K Group to remove plastic from Pirkka cotton buds – 30 tonnes less plastic per year

The plastic stems of Pirkka cotton buds will be replaced with paper ones and the plastic packaging with paperboard. Removing plastic from Pirkka cotton buds is one of the measures listed in K Group’s plastics policy, which aims to reduce single-use plastics and promote a circular economy.

Plastic-free Pirkka cotton buds will be available in stores in May/June.

“We want to make it as easy as possible for our customers to make responsible everday choices. More than 600,000 boxes of Pirkka cotton buds are sold every year, and by changing the material, we can annually save up to 30 tonnes of plastic,” says Timo Jäske, Sustainability Manager for Kesko’s grocery trade division.

K Group updated its plastics policy in October 2018, setting increasingly tight targets for recycling, reducing and avoiding plastic. One of the key targets of the policy is to reduce the amount of plastic in K Group’s own brand products and make all packaging recyclable by 2025.

Several measures to reduce single-use plastics

In winter and spring 2019, K Group will undertake several measures in line with its plastics policy.

“We will introduce new, more sustainable Pirkka Eko and Menu Eco ranges of disposable tableware.

We have replaced the plastic wrapping on counter products at Neste K stations with wrapping paper. Biodegradable fruit and vegetable bags and several types of reusable Pirkka bags made from recycled plastic will become an even stronger part of K-stores’ selection. The plastic bottles of the juicing machines found in many K-stores will be phased out and replaced by returnable ones. We are also involved in many local circular economy experiments to identify new, environmentally friendly operating models,” Jäske explains.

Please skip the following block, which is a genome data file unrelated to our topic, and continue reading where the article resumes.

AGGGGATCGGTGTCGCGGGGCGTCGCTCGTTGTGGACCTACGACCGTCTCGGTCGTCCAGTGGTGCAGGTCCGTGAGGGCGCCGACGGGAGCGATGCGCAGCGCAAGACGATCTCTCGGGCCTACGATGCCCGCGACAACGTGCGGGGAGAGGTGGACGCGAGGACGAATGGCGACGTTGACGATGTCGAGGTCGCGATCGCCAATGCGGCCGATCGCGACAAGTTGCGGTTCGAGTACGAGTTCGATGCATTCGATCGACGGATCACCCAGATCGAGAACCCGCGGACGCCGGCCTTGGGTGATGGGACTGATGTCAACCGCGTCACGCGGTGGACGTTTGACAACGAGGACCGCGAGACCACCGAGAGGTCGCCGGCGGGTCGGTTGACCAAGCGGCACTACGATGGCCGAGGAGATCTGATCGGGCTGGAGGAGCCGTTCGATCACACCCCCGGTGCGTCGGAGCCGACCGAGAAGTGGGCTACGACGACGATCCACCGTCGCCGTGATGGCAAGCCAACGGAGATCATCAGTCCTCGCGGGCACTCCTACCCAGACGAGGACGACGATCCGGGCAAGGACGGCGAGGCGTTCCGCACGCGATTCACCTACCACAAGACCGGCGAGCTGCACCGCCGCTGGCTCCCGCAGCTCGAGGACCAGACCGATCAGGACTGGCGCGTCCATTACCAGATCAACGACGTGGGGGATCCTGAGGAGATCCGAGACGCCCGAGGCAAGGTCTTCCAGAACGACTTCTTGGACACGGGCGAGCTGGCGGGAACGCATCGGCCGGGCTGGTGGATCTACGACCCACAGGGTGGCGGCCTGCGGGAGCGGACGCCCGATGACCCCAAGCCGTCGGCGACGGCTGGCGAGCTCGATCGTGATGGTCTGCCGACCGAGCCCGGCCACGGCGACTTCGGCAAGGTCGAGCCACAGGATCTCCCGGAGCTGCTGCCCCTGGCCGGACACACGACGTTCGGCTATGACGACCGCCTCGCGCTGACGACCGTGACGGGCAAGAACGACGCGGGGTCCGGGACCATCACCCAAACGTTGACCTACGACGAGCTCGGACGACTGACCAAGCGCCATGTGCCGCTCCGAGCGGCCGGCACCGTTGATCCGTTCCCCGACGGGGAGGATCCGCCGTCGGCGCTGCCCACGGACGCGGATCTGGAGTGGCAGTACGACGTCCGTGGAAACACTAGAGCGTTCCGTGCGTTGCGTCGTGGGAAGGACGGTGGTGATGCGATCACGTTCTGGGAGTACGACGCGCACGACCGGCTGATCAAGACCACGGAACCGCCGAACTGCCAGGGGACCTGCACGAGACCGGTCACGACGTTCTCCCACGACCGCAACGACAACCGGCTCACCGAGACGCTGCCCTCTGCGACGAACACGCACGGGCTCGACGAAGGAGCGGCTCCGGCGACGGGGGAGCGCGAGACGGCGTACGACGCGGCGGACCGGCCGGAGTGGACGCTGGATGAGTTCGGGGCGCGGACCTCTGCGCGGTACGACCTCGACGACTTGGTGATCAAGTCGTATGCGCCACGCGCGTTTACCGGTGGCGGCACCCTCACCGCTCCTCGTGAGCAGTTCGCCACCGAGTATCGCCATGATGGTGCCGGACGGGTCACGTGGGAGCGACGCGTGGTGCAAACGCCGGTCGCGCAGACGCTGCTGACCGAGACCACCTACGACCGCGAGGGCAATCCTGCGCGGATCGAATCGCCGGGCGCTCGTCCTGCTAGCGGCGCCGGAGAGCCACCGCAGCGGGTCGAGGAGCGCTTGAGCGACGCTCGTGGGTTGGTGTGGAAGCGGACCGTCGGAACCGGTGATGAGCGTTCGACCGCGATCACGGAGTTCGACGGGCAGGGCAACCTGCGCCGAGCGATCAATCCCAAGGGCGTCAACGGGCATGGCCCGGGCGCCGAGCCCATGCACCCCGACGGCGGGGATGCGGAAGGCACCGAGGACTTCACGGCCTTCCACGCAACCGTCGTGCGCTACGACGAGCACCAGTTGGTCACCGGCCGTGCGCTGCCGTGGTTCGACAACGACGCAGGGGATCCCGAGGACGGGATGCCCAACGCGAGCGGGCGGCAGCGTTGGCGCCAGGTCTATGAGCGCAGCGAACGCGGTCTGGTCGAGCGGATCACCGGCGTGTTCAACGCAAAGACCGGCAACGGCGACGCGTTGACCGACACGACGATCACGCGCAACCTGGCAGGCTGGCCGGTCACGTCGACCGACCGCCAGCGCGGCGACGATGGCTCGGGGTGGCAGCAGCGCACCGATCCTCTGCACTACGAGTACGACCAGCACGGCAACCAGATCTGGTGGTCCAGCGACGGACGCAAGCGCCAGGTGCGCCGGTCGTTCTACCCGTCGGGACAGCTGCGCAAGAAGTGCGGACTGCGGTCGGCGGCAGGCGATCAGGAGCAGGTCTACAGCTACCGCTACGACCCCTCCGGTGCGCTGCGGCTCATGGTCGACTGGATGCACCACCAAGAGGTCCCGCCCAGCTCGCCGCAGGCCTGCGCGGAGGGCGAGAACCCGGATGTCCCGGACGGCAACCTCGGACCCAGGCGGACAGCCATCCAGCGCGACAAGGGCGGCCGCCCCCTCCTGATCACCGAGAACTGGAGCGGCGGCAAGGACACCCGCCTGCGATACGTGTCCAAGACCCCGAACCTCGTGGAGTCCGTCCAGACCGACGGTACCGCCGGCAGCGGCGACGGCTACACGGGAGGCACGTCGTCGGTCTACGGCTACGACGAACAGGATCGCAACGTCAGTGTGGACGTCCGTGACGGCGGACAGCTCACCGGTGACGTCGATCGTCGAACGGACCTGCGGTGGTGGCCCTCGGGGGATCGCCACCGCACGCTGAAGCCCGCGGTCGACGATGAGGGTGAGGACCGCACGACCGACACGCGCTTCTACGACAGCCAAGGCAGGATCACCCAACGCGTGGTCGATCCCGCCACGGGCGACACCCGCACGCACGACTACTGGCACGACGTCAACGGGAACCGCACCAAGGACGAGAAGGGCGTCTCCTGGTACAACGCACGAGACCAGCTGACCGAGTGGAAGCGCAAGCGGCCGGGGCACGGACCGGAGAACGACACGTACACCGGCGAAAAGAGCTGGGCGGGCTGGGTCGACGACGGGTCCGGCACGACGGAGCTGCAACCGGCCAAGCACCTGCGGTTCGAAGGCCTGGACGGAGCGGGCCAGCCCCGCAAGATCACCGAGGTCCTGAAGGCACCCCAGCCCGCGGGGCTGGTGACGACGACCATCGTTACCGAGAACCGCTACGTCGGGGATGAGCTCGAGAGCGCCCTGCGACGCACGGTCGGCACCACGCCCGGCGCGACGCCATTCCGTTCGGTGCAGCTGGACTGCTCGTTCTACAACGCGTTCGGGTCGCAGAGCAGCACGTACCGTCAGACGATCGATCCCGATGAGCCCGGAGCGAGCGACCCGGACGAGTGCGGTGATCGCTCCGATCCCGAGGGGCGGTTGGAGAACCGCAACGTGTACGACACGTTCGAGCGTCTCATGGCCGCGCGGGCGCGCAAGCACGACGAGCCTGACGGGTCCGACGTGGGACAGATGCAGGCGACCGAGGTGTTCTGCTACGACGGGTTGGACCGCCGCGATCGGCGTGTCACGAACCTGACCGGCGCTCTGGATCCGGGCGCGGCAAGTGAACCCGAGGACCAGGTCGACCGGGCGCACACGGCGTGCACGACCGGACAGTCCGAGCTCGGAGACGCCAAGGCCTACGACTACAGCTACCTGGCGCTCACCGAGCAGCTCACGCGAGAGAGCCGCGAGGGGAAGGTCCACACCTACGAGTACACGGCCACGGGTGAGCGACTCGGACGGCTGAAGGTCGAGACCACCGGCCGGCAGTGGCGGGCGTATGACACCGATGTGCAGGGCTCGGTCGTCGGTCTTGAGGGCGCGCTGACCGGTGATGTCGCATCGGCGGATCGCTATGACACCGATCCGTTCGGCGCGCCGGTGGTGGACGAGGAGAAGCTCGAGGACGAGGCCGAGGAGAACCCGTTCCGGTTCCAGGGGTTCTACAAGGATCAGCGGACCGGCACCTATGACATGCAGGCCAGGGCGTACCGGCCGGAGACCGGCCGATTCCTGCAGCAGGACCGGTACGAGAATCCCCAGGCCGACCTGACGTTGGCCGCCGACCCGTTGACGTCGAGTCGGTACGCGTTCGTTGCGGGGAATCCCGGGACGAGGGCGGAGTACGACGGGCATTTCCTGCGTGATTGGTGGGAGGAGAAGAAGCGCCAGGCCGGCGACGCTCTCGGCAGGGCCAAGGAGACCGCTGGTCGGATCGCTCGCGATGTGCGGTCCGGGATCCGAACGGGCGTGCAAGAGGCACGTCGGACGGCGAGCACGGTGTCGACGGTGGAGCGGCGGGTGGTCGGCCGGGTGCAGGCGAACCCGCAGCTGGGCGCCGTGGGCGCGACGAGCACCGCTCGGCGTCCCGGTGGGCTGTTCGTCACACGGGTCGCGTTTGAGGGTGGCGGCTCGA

There are currently 204 Rinki plastic recycling points at K-food store locations, and their number is increasing all the time. The plastic recycling points of K-stores are among the best in Finland in terms of the amounts collected.

“Recycling plastic is already part of many people’s daily lives, and we want to encourage even more people to recycle their plastic household packaging. When you go shopping in a K-food store, it is easy to bring empty plastic packaging to a Rinki recycling point,” Jäske says.

Read more about what K Group is doing to recycle and reduce plastic at www.kesko.fi/plastics.
Read more about K Group’s plastics policy 

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